When you’re 17 and looking at the prospect of college, career, and life on your own, you feel an incredible pressure to KNOW what you want to do for the rest of your life. Your confident peers all seem to know the path of their next 5-10 years, with college, grad school, and a boyfriend, (that they’re sure will become a husband) all carefully lined up. And there you are unsure of what you even LIKE doing, let alone what you want to commit to for the rest of your life. But let me tell you a secret…
It’s okay to not know where you’re going.
Between the ages of 18 and 28 your life changes dramatically – you change. You discover passions you didn’t know you had, you fall in love with things you thought you hated, and the guy you hoped you’d marry…well lets just say you’re thankful you didn’t. Life becomes a beautiful, confusing, delightful puzzle for which you’ve lost the box. And it’s okay. It’s good.
A decade and a half ago, when I was deciding on a major, all I knew was that I wanted to help people, I wanted to travel, and I wanted to have an exciting life. (How’s that for a business plan?) I settled on International Relations, but after a bad experience with economics, I switched to History, deciding that if I wanted to help people I needed to know where they came from, and what their stories were.
If I had known then what I know now, I would have been able to articulate what it was about history that captured me. It gave me the skills to read critically, write effectively, and to value the stories of who we were and who we’ve become. These are key values in my life – it is why I am constantly drawn to writing, to communicating stories, histories, and dreams. It is essential for us to know where we came from, for it will inform our decisions of who we will become. But a career in history was never in my sights, instead it was to become a tool set I would use throughout my life.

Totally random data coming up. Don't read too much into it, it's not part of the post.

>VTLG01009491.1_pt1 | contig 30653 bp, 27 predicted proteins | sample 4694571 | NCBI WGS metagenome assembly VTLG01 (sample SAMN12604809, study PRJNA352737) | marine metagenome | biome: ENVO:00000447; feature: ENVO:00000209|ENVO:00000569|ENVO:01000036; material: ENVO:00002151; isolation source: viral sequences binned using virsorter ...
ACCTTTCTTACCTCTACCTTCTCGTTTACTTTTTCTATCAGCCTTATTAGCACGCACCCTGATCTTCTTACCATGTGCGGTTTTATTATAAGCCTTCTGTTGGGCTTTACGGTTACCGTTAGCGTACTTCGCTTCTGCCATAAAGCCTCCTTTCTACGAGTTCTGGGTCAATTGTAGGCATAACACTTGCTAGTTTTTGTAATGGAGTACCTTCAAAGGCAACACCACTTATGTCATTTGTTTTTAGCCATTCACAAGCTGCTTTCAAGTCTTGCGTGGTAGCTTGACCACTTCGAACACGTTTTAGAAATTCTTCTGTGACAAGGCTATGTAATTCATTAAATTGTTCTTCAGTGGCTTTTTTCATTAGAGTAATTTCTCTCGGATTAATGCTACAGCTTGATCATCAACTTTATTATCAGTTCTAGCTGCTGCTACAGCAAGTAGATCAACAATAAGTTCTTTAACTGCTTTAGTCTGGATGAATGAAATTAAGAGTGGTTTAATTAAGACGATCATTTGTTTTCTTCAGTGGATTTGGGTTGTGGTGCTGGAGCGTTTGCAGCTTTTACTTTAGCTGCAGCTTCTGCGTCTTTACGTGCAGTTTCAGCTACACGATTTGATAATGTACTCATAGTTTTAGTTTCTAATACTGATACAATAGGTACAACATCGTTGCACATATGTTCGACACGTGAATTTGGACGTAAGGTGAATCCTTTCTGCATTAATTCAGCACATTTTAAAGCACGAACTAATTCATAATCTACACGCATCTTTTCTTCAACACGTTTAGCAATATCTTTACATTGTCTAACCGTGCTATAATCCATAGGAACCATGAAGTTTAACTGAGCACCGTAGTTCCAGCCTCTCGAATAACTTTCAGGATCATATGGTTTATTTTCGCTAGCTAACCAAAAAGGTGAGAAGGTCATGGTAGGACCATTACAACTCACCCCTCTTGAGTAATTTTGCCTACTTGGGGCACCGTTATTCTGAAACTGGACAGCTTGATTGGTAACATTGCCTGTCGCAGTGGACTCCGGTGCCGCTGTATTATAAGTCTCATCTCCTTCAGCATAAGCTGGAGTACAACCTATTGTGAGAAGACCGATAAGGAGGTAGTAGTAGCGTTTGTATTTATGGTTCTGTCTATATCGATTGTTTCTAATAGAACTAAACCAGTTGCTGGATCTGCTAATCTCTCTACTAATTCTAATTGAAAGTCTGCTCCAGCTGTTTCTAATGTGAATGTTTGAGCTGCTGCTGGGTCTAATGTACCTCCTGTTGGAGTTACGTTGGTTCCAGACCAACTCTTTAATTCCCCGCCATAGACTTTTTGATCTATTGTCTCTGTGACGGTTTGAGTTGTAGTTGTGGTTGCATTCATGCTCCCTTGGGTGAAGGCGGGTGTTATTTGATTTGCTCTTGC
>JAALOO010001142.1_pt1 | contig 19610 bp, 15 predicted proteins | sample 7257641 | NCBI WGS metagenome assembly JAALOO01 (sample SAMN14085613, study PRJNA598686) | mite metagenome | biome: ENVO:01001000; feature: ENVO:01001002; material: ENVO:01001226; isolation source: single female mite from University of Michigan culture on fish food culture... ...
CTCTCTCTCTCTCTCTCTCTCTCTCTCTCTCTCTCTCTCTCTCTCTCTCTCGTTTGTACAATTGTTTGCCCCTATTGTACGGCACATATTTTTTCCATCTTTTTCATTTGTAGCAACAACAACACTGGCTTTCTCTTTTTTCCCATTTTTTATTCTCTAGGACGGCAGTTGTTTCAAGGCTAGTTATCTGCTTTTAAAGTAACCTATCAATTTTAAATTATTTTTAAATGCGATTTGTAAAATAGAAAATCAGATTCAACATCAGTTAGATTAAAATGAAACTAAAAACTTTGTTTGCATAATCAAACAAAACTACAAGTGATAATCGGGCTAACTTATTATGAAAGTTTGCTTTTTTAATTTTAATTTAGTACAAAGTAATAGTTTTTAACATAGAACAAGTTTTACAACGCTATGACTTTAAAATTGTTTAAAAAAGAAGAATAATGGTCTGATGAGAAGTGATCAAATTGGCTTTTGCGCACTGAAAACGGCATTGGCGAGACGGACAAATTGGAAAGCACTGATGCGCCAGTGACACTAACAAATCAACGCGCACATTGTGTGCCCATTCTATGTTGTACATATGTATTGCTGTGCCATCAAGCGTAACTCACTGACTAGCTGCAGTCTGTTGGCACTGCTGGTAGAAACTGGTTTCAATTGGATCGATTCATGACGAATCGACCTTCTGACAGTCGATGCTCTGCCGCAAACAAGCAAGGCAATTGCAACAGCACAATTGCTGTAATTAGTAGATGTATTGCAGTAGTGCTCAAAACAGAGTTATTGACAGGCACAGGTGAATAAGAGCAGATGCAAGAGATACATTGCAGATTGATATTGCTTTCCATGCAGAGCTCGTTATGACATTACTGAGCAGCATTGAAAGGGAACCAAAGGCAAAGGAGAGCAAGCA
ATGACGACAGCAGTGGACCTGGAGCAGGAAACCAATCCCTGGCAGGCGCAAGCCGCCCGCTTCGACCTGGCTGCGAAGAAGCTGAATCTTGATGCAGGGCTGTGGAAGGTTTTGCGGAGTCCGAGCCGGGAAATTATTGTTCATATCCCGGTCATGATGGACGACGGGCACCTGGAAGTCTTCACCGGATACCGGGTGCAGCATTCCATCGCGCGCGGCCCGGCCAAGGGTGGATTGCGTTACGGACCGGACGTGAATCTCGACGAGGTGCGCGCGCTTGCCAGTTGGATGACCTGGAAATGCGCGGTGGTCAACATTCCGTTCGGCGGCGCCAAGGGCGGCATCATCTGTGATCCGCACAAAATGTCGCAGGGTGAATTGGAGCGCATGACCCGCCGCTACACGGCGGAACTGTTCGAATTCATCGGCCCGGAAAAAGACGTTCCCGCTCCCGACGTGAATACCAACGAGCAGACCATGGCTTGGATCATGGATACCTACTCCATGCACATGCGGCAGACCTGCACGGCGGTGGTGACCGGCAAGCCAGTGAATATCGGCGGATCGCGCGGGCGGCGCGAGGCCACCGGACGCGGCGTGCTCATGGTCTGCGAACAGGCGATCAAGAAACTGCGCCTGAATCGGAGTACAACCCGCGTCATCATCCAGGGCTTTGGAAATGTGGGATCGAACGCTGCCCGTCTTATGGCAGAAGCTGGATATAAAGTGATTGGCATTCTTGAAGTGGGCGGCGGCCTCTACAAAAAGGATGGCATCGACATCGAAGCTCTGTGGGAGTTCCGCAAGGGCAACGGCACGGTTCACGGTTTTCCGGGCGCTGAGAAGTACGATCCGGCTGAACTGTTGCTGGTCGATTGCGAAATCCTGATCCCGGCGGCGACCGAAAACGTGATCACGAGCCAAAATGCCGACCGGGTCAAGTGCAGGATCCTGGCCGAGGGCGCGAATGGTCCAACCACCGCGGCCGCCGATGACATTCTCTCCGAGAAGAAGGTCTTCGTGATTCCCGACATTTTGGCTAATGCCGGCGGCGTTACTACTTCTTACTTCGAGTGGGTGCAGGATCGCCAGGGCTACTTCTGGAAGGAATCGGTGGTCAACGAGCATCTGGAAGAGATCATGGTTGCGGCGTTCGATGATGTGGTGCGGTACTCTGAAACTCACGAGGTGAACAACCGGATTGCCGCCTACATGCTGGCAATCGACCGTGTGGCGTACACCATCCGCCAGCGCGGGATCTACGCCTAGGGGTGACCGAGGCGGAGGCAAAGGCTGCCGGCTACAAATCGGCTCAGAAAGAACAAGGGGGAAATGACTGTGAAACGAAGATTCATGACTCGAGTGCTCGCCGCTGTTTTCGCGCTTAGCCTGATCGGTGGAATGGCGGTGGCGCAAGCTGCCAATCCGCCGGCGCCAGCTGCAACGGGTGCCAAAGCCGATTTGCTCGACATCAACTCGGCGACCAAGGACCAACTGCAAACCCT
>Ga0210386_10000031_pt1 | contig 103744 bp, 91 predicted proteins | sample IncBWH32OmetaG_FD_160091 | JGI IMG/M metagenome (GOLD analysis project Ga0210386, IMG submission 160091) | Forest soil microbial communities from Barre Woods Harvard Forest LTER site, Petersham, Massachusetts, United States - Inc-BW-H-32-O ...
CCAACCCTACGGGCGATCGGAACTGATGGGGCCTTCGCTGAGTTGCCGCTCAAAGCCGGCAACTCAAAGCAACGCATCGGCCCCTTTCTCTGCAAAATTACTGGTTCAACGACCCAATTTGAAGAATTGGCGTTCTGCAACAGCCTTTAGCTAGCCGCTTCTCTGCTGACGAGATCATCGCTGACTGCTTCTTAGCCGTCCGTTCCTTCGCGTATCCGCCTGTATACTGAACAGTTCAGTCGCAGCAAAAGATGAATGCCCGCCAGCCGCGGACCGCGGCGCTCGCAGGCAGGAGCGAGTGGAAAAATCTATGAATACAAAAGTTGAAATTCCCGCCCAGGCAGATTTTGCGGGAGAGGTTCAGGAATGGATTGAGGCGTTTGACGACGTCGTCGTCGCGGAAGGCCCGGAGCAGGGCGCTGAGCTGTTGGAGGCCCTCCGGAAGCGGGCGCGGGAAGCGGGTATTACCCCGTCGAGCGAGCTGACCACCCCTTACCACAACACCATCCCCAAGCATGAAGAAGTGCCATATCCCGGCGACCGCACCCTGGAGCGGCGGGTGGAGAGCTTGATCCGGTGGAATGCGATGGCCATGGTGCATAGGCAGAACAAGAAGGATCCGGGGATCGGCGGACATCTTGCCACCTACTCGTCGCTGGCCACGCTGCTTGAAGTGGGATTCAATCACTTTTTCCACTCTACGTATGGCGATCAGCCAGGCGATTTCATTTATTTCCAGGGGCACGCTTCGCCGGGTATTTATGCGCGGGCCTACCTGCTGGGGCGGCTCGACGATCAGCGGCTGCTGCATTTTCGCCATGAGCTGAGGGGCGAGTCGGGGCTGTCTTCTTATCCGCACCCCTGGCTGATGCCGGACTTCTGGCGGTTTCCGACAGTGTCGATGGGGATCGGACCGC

My last 10 years have shown me so many things I had a passion for that I never fully realized. Spreadsheets have a calming consistency that’s surprising, math still makes me want to cry, writing is a deep seated passion, and food…well food is something I fell in love with and it’s turning out to be a huge motivator of my future.
A decade after graduating with my B.A. I began pursuing my MPH in Nutrition. Andy Stanley’s quote of a 1992 book challenged me, “What do I believe is impossible to do in my field but if it could be done would fundamentally change my business?” – Joel Barker, 1992 “Paradigms” This started me on a journey of asking myself, what impossible problem am I designed to challenge? The answer? Helping others learn how to cook healthy, nutritious meals, so that they can care for themselves and for their families. In short, improving the health of our society.
That’s a lofty dream, so where on earth do I start? My first answer was to pursue my MPH in Nutrition. But now, 6 months into a 30 month stint , I have so many more questions, I am more aware of how much I don’t know, the specific job ahead of me is undefined, and how I want this to shape my life is still unknown. But I do know that this passion has been inside of me for a long time, and this step to pursuing my MPH was a leap of faith. I may not know where I’m going, but I know I’m supposed to go.
Today, I challenge you to ask yourself the question – what is my impossible problem and how can I solve it? Sit with it for awhile. It’s okay if you don’t know where you’re going, sometimes we’re well into the journey before we discover the destination.